Even before the Covid pandemic hit, workers at Ryder System Inc.’s transportation management division had their hands full each day managing transportation networks for their clients. The division says its goal is to put goods into the hands of the people that need them and give customers real-time visibility of all of that inventory, from fulfillment to final delivery.
At the end of 2017, the unit decided to add a new tool to its toolkit, streamlining its workflow with RPA (robotic process automation) technology provided by Irvine, California-based Kofax, a developer of intelligent automation platforms. RPA software is used to automate high-volume, repeatable tasks to help eliminate unnecessary keystrokes, according to the analyst group ARC Advisory Group.
By the beginning of 2018, Ryder had launched a handful of Kofax RPA “bots”—software programs that perform predefined tasks—using them to retrieve information from databases in response to customer queries about, say, the whereaouts of their load or to confirm that a pickup had been made or a load delivered on time.
More recently, Ryder has deployed additional Kofax bots to eliminate its nightly “optimization sessions,” overnight shifts in which Ryder employees would plan the next day’s loads using the company’s transportation management system (TMS). Both managers and employees were frustrated that the skilled analysts were essentially solving the same problem each night. But by applying bots to the task, the company has been able to end those sessions and redeploy its analysts to higher-level tasks during daytime shifts.
Encouraged by that success, Ryder has since gone on to create more than 500 bots to automate transportation-focused tasks, according to Leslie Mandrell, a group logistics manager for Ryder. She notes that Ryder is able to create the new bots in-house without having to hire information technology (IT) experts—all that’s required is a familiarity with common programming tools like application programming interfaces (APIs) or structured query language (SQL). Today, the bots automatically answer queries in a range of business areas, such as planning and control, freight auditing and payment, and freight brokerage operations.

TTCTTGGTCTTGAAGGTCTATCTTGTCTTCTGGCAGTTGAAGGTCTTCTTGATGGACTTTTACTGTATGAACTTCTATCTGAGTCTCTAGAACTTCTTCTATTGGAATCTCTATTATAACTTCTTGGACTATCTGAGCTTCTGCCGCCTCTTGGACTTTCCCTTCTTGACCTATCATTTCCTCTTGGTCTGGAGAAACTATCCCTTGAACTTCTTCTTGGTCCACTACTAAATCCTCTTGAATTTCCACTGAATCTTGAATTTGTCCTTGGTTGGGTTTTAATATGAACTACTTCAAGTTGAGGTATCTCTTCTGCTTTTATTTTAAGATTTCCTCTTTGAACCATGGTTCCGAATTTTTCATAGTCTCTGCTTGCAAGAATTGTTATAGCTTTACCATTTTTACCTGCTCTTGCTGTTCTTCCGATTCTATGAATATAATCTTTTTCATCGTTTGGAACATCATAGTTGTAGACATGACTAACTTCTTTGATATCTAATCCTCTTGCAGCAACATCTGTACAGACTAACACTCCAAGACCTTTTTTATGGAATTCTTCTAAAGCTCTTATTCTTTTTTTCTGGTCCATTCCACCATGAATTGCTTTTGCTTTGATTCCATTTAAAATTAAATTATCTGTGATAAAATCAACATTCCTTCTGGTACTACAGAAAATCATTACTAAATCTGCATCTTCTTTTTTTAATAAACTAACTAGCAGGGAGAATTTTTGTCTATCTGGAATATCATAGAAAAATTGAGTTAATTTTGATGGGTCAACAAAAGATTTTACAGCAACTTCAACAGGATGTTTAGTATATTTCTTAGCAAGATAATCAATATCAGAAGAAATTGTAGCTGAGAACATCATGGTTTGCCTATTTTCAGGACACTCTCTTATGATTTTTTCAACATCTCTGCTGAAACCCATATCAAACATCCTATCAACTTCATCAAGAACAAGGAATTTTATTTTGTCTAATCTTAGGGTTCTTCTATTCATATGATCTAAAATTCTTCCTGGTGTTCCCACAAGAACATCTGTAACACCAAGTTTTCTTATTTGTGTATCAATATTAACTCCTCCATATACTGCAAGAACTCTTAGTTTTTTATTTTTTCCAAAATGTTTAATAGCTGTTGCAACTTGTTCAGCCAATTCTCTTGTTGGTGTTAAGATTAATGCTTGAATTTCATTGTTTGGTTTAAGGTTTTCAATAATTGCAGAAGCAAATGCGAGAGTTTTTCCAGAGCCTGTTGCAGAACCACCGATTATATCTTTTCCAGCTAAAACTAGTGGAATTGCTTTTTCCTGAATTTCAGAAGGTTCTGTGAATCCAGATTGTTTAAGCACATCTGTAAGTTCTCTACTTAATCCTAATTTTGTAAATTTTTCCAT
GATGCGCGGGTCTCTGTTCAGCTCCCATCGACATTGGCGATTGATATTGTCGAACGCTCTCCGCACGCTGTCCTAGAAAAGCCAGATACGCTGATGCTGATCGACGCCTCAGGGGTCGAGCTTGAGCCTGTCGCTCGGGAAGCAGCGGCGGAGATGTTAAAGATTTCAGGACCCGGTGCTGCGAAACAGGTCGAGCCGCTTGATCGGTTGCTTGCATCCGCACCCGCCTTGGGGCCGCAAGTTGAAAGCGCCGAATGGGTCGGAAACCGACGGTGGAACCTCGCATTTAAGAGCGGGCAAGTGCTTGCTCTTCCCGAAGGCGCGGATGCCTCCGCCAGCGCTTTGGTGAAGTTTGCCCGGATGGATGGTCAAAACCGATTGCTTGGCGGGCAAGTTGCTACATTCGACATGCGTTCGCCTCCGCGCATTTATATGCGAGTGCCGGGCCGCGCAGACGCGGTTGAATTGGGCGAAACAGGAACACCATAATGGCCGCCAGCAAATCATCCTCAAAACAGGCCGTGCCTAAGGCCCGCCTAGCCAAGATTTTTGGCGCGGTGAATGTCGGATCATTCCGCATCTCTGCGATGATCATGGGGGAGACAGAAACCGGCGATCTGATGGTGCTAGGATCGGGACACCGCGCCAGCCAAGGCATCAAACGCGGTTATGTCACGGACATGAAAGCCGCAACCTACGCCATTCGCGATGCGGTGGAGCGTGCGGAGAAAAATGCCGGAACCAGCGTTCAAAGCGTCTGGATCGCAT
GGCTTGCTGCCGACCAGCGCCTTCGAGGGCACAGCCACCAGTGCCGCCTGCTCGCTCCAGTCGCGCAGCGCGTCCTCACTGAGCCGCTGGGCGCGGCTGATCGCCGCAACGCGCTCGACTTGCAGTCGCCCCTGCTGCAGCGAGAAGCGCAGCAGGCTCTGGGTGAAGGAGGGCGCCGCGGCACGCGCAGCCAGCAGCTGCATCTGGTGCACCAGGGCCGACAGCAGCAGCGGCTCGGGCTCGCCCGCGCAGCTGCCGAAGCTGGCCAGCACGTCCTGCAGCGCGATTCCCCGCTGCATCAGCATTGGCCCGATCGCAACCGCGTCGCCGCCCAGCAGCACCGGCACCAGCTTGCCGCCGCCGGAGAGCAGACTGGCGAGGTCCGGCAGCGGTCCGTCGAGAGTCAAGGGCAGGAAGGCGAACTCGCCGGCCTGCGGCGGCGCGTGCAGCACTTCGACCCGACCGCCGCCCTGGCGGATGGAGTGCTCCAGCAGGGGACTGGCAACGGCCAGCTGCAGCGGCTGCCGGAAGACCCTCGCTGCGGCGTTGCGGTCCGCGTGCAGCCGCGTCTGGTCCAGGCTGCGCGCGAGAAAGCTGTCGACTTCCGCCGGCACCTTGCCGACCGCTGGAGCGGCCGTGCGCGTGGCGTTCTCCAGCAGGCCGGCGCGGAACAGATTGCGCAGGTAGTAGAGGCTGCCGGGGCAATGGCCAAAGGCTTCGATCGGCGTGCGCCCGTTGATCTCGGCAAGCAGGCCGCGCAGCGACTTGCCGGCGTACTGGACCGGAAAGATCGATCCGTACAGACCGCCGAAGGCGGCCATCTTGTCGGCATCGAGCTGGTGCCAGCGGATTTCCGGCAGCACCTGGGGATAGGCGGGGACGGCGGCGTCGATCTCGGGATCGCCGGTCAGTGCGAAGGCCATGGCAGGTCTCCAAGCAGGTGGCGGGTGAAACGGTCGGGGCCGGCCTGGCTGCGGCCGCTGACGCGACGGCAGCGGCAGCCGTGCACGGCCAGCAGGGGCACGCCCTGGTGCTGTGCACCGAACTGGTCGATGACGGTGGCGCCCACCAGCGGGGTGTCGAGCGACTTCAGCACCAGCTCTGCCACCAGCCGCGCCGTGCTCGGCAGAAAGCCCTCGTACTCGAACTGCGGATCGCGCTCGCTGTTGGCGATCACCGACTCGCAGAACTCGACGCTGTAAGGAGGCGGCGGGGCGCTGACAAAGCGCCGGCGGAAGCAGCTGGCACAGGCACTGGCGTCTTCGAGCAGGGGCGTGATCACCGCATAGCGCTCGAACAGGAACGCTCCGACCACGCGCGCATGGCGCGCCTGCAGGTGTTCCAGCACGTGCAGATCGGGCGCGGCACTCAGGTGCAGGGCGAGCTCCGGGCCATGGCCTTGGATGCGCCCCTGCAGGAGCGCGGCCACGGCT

“When we started our journey with Kofax in 2017, we had a lot of manual work. We had brilliant transportation minds doing the same thing every day, and it was non-value–added work,” Mandrell said in an interview. “Today, it’s fantastic. We have improved our efficiency. But what’s also really important to us is that [the bots] are doing the exact same thing every time, so it also improves our accuracy.”
On top of that, the process is fully transparent to clients, Mandrell added. “From a customer experience perspective, they can’t tell if a bot did it or a human did it. So it’s invisible to the clients, but they’re comfortable with the fact that there are bots involved.”
In the four years that Ryder has been using its Kofax bots, the company has been able to eliminate over 55 full-time equivalent (FTE) positions. But Mandrell says Ryder hasn’t laid off any workers; instead, it has redeployed them elsewhere in its growing operation.
Looking ahead, Ryder plans to expand the approach to additional departments, adding bots for tasks in overall corporate operations, engineering, and finance, she added.